prove --exec '/usr/bin/ruby -w' t/ prove --exec '/usr/bin/perl -Tw -mstrict -Ilib' t/ prove --exec '/path/to/my/customer/exec' 

--merge

If you need to make sure your diagnostics are displayed in the correct order relative to test results you can use the "--merge" option to merge the test scripts' STDERR into their STDOUT.

This guarantees that STDOUT (where the test results appear) and STDERR (where the diagnostics appear) will stay in sync. The harness will display any diagnostics your tests emit on STDERR.

Caveat: this is a bit of a kludge. In particular note that if anything that appears on STDERR looks like a test result the test harness will get confused. Use this option only if you understand the consequences and can live with the risk.

--trap

The "--trap" option will attempt to trap SIGINT (Ctrl-C) during a test run and display the test summary even if the run is interrupted

--state

You can ask "prove" to remember the state of previous test runs and select and/or order the tests to be run based on that saved state.

The "--state" switch requires an argument which must be a comma separated list of one or more of the following options.

"last"
Run the same tests as the last time the state was saved. This makes it possible, for example, to recreate the ordering of a shuffled test.
 # Run all tests in random order $ prove -b --state=save --shuffle # Run them again in the same order $ prove -b --state=last 
"failed"
Run only the tests that failed on the last run.
 # Run all tests $ prove -b --state=save # Run failures $ prove -b --state=failed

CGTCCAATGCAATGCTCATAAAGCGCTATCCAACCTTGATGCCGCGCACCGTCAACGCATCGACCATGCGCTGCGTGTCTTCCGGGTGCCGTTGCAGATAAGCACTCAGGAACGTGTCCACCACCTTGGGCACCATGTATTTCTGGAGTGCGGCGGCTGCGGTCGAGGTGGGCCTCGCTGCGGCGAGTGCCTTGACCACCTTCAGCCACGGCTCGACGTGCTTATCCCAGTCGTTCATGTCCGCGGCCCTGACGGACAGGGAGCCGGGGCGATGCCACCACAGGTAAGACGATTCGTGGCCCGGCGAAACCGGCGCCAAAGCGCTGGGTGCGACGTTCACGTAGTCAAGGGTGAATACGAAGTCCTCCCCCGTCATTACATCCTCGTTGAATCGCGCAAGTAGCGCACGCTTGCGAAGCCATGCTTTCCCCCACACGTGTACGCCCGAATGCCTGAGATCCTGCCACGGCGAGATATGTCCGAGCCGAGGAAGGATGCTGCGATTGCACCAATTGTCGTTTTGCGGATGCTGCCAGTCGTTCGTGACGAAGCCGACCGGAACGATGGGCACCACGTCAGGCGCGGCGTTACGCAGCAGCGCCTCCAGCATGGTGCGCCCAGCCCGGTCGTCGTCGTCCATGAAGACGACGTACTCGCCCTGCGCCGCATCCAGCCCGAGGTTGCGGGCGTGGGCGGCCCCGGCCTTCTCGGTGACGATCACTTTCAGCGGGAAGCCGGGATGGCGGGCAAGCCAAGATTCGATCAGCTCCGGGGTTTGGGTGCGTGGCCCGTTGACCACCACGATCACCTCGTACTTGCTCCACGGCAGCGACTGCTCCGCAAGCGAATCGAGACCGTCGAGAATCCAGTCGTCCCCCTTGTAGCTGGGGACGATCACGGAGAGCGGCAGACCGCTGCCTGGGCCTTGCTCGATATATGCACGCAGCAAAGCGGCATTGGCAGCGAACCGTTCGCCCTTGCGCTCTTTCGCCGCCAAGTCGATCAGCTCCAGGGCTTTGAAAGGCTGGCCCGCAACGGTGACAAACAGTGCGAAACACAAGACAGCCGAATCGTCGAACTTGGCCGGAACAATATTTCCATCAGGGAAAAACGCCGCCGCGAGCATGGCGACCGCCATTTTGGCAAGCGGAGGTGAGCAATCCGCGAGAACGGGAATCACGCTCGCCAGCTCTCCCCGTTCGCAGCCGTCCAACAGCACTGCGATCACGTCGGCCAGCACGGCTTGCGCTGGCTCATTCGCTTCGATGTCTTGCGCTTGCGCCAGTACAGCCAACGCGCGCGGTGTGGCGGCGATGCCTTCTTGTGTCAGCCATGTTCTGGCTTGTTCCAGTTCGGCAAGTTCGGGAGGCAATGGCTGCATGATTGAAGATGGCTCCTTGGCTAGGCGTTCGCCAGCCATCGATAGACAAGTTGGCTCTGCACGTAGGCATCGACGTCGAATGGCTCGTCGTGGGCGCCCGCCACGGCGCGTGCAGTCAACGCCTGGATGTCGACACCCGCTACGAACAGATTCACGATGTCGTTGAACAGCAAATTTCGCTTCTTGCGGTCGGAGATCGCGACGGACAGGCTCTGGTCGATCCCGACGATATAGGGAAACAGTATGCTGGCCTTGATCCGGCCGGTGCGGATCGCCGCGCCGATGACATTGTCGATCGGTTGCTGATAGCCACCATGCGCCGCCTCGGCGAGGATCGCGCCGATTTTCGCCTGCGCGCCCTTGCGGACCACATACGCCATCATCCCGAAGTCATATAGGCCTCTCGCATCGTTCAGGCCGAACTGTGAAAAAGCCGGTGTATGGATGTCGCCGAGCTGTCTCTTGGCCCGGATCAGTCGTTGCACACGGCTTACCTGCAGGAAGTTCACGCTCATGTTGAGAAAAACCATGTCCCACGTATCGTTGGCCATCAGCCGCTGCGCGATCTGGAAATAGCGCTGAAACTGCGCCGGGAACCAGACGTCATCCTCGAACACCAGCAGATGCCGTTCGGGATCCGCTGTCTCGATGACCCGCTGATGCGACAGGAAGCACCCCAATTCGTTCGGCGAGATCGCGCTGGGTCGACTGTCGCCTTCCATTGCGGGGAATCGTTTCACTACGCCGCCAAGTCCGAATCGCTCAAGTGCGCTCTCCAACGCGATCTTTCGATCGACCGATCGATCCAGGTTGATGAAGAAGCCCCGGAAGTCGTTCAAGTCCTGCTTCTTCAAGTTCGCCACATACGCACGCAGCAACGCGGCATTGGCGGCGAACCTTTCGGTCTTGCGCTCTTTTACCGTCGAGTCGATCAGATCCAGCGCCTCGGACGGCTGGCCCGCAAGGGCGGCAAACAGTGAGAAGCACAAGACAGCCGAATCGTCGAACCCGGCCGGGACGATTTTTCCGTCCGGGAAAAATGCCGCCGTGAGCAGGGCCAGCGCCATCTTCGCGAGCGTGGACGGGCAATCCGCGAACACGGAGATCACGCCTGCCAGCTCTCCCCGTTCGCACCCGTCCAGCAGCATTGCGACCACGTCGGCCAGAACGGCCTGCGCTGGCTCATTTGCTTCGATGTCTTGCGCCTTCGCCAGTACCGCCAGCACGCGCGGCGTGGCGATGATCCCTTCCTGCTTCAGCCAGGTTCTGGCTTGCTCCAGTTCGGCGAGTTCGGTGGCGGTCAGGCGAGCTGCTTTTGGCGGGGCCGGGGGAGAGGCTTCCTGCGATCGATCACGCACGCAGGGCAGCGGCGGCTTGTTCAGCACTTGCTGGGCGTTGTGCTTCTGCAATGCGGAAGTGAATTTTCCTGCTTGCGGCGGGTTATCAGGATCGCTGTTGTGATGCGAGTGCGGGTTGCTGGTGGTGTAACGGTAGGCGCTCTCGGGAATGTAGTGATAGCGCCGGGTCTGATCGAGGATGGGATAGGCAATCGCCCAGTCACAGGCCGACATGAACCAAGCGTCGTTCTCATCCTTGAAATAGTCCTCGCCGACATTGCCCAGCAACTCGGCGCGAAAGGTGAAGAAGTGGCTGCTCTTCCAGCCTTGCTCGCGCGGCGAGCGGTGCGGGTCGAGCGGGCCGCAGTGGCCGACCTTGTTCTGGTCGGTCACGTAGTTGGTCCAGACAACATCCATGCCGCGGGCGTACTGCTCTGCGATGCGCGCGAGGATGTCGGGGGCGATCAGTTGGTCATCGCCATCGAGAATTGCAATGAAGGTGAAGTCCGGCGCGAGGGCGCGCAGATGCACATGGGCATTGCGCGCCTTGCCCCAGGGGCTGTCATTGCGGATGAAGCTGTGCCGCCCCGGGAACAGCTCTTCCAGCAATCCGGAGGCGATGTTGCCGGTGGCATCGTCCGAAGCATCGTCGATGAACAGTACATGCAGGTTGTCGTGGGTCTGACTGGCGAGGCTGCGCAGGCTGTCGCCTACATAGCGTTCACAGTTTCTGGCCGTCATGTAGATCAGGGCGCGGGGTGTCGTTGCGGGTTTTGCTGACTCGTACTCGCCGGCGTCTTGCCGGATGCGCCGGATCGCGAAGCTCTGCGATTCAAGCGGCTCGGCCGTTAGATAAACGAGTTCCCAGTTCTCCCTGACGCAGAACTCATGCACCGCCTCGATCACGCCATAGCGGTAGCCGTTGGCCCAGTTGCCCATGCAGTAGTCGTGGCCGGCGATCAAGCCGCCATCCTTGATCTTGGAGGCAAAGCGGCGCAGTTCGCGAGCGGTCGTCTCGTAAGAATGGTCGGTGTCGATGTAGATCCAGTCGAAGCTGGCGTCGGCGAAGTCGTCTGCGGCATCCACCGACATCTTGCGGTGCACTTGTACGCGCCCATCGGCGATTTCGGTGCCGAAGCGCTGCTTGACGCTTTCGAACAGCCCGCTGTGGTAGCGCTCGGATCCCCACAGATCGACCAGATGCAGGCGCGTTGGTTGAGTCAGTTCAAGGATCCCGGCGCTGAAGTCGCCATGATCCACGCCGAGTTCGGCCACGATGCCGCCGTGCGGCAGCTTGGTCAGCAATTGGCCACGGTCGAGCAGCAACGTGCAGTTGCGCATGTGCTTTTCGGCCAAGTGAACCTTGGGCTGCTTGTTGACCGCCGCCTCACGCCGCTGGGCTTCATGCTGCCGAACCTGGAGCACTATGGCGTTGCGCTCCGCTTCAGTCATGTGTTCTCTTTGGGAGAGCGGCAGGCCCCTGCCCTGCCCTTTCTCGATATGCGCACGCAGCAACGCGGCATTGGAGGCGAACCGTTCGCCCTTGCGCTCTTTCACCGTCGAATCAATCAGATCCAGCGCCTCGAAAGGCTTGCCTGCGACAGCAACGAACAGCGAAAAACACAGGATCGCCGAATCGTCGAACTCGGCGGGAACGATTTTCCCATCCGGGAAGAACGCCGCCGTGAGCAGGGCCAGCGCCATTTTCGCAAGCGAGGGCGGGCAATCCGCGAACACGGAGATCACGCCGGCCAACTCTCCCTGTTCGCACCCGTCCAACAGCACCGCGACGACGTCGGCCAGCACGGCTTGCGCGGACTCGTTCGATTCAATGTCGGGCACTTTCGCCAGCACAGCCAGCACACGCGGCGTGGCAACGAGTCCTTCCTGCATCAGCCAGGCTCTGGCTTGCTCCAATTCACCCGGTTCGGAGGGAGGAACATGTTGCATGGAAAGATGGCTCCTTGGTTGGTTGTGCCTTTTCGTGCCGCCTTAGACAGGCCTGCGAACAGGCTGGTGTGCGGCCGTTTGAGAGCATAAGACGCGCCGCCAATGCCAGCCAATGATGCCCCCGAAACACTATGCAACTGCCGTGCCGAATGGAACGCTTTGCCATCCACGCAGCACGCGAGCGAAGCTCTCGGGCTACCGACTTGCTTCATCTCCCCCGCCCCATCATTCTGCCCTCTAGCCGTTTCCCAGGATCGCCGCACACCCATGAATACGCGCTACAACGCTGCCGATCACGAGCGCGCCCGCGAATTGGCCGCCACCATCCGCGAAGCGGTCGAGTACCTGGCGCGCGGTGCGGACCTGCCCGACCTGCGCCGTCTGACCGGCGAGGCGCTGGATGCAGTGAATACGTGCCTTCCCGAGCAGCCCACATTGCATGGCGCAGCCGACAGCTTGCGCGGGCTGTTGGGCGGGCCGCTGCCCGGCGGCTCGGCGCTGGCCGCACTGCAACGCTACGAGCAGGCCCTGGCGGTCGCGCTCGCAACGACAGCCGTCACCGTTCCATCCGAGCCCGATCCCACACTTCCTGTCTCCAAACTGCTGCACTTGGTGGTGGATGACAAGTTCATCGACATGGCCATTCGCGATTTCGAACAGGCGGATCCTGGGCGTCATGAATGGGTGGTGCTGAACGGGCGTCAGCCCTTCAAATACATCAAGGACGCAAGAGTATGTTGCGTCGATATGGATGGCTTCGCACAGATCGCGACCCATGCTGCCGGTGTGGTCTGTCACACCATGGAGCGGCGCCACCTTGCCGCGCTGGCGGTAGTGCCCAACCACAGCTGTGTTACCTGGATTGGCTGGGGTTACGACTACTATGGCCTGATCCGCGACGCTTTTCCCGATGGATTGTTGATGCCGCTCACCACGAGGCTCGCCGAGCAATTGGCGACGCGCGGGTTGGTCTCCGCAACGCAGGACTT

If you also specify the "save" option newly passing tests will be excluded from subsequent runs.

 # Repeat until no more failures $ prove -b --state=failed,save 
"passed"
Run only the passed tests from last time. Useful to make sure that no new problems have been introduced.
"all"
Run all tests in normal order. Multple options may be specified, so to run all tests with the failures from last time first:
 $ prove -b --state=failed,all,save 
"hot"
Run the tests that most recently failed first. The last failure time of each test is stored. The "hot" option causes tests to be run in most-recent- failure order.
 $ prove -b --state=hot,save 

Tests that have never failed will not be selected. To run all tests with the most recently failed first use

 $ prove -b --state=hot,all,save 

This combination of options may also be specified thus

 $ prove -b --state=adrian 
"todo"
Run any tests with todos.
"slow"
Run the tests in slowest to fastest order. This is useful in conjunction with the "-j" parallel testing switch to ensure that your slowest tests start running first.
 $ prove -b --state=slow -j9 
"fast"
Run test tests in fastest to slowest order.
"new"
Run the tests in newest to oldest order based on the modification times of the test scripts.
"old"
Run the tests in oldest to newest order.
"fresh"
Run those test scripts that have been modified since the last test run.
"save"
Save the state on exit. The state is stored in a file called .prove (_prove on Windows and VMS) in the current directory.

The "--state" switch may be used more than once.

 $ prove -b --state=hot --state=all,save 

--rules

The "--rules" option is used to control which tests are run sequentially and which are run in parallel, if the "--jobs" option is specified. The option may be specified multiple times, and the order matters.

The most practical use is likely to specify that some tests are not ``parallel-ready''. Since mentioning a file with --rules doesn't cause it to be selected to run as a test, you can ``set and forget'' some rules preferences in your .proverc file. Then you'll be able to take maximum advantage of the performance benefits of parallel testing, while some exceptions are still run in parallel.

--rules examples

 # All tests are allowed to run in parallel, except those starting with "p" --rules='seq=t/p*.t' --rules='par=**' # All tests must run in sequence except those starting with "p", which should be run parallel --rules='par=t/p*.t'